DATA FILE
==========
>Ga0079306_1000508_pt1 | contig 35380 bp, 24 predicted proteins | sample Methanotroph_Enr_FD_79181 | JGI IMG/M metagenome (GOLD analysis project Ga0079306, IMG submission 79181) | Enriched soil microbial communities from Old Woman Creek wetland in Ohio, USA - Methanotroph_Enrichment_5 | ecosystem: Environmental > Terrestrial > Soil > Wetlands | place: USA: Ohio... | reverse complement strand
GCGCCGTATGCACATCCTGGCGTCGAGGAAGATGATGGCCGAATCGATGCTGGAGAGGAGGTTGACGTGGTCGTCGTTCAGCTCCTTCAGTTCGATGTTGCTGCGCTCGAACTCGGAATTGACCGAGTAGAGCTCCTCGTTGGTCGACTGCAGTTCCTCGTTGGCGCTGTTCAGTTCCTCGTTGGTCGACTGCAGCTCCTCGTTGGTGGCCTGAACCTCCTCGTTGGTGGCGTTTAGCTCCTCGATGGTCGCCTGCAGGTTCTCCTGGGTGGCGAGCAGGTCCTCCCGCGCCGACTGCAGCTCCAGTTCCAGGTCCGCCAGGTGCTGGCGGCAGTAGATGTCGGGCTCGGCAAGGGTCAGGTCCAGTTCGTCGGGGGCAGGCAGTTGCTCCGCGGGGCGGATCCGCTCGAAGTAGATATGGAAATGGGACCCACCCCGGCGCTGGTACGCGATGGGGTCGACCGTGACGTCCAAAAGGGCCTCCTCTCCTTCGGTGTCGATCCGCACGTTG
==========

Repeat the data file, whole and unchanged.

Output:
>Ga0079306_1000508_pt1 | contig 35380 bp, 24 predicted proteins | sample Methanotroph_Enr_FD_79181 | JGI IMG/M metagenome (GOLD analysis project Ga0079306, IMG submission 79181) | Enriched soil microbial communities from Old Woman Creek wetland in Ohio, USA - Methanotroph_Enrichment_5 | ecosystem: Environmental > Terrestrial > Soil > Wetlands | place: USA: Ohio... | reverse complement strand
GCGCCGTATGCACATCCTGGCGTCGAGGAAGATGATGGCCGAATCGATGCTGGAGAGGAGGTTGACGTGGTCGTCGTTCAGCTCCTTCAGTTCGATGTTGCTGCGCTCGAACTCGGAATTGACCGAGTAGAGCTCCTCGTTGGTCGACTGCAGTTCCTCGTTGGCGCTGTTCAGTTCCTCGTTGGTCGACTGCAGCTCCTCGTTGGTGGCCTGAACCTCCTCGTTGGTGGCGTTTAGCTCCTCGATGGTCGCCTGCAGGTTCTCCTGGGTGGCGAGCAGGTCCTCCCGCGCCGACTGCAGCTCCAGTTCCAGGTCCGCCAGGTGCTGGCGGCAGTAGATGTCGGGCTCGGCAAGGGTCAGGTCCAGTTCGTCGGGGGCAGGCAGTTGCTCCGCGGGGCGGATCCGCTCGAAGTAGATATGGAAATGGGACCCACCCCGGCGCTGGTACGCGATGGGGTCGACCGTGACGTCCAAAAGGGCCTCCTCTCCTTCGGTGTCGATCCGCACGTTG